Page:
Finance sector faces 'uber-moment' has been saved
Finance sector faces 'uber-moment'
New WEF report forecasts innovation to become part of the DNA of financial services industry
Singapore, 6 July 2015 — Some of the world’s largest finance sector companies are reviewing their business models following the rapid growth of “fintech” entrants in the sector. That is the main finding of a World Economic Forum report entitled “The Future of Financial Services: How disruptive innovations are reshaping the way financial services are structured, provisioned and consumed”. The report was developed in conjunction with Deloitte Consulting LLP in the U.S., an entity within the Deloitte network.
The report draws on over one hundred interviews with industry experts and a series of workshops where executives from global financial institutions like UBS, HSBC, Deutsche Bank, Barclays, Visa and MasterCard met with leading global fintech innovators like Zopa, Funding Circle, Transferwise and Ripple to discuss the future of their industry.
“For decades, banks and insurers have employed similar, highly profitable business models. But they realize those models are coming under pressure due to fintech innovations” says R. Jesse McWaters, lead author of the report at the World Economic Forum. “Financial technology companies are deploying online platforms, have small capital bases, and make strategic use of data, to acquire customers and revenues at a fast pace. Banks and insurers noted that, and are contemplating their response.”
With global investments of $12.2 billion in 2014 in the fintech sector, more than threefold compared to 2013, disruption in the financial sector is not a one-time event but rather a continuous pressure to innovate as new entrants lay claim to more and more of the estimated $6.6 trillion on revenues at stake in global retail financial services. “Innovation will shape customer behaviors, business models, and the long-term structure of the financial services industry. Banks and Insurance firms are already starting to see the effect of disruptors, and we believe much more is to come” says Chris Harvey, Deloitte Global Leader, Financial Services.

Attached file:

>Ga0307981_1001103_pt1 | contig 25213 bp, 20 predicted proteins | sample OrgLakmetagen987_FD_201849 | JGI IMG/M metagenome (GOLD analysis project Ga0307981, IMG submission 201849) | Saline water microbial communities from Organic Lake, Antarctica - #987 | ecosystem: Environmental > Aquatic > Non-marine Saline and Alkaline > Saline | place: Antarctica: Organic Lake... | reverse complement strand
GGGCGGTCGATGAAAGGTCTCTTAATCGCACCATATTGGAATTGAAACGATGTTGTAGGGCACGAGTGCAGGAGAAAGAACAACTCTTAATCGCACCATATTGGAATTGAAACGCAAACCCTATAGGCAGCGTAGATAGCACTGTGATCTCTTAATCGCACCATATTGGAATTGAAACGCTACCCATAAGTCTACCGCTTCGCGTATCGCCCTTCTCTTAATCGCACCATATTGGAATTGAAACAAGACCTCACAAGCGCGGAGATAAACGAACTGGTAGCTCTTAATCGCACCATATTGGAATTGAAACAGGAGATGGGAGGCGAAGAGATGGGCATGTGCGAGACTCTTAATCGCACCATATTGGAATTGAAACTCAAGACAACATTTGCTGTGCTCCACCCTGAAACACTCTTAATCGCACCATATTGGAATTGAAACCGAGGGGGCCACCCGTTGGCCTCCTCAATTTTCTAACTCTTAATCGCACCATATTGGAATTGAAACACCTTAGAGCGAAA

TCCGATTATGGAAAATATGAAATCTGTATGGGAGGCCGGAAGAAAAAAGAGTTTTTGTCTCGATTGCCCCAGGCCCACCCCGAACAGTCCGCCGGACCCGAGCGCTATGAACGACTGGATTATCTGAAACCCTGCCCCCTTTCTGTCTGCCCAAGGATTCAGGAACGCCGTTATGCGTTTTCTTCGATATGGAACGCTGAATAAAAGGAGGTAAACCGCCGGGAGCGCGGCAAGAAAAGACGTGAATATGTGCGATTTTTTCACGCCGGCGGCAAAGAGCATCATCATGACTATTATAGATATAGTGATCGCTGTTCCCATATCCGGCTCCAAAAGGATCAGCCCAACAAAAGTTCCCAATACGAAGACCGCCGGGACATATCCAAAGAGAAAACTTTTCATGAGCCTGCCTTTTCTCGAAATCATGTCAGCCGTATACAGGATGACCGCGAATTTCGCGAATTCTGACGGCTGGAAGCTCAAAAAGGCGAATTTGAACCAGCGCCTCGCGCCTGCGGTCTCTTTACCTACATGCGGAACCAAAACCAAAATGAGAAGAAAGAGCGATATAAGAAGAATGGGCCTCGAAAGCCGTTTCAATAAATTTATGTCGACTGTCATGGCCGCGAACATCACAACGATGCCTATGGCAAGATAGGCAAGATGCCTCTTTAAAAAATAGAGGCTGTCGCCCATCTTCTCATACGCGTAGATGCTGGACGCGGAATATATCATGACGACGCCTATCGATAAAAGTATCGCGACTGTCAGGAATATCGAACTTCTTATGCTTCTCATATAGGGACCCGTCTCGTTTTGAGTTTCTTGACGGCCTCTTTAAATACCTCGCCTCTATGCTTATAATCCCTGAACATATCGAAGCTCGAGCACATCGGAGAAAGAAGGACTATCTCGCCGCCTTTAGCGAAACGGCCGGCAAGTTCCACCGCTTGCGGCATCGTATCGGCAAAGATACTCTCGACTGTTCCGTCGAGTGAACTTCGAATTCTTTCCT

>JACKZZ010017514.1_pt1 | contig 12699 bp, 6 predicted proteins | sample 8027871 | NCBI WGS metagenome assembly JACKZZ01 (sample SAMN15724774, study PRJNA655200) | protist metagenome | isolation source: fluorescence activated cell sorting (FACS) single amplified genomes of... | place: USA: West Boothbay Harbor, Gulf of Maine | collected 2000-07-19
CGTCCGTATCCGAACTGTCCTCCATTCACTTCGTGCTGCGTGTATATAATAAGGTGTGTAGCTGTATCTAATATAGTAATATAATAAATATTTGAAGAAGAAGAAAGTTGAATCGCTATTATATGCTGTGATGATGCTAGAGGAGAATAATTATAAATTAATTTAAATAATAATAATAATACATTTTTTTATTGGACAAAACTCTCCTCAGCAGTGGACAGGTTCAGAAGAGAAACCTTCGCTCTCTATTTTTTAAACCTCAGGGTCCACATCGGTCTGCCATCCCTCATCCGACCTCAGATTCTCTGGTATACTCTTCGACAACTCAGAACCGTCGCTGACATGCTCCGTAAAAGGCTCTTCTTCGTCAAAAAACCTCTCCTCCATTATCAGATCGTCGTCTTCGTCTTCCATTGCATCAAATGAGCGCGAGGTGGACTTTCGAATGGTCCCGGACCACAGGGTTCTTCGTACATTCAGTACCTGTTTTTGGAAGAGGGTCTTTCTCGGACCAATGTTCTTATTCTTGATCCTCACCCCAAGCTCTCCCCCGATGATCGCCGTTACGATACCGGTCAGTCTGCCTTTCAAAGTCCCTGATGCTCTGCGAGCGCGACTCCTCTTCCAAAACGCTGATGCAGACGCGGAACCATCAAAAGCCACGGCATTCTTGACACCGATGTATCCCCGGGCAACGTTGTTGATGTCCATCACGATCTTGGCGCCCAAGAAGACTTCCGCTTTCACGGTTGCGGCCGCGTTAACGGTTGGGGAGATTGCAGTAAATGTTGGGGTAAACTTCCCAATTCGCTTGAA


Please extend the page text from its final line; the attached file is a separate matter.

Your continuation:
However, while innovators will force incumbents to change – often to the benefit of the consumer - it doesn’t necessarily mean that the brand names we know will be disappearing. “Many large financial institutions are highly focused on responding to disruption” says Giancarlo Bruno, Head of Financial Services at the World Economic Forum “incumbents are learning from challengers, adapting their offerings and identifying opportunities to collaborate with new players”.
“When we look at the disruptive potential of innovation, we should not only consider the threats, but also the tremendous opportunities to reinvigorate our industry and become more relevant for our customers. Ultimately, the companies that emerge victorious will embrace innovation to build ecosystems, operationalize agility, and ruthlessly attack sources of friction for their customers,” adds Rob Galaski, Banking & Securities Leader, Deloitte Canada.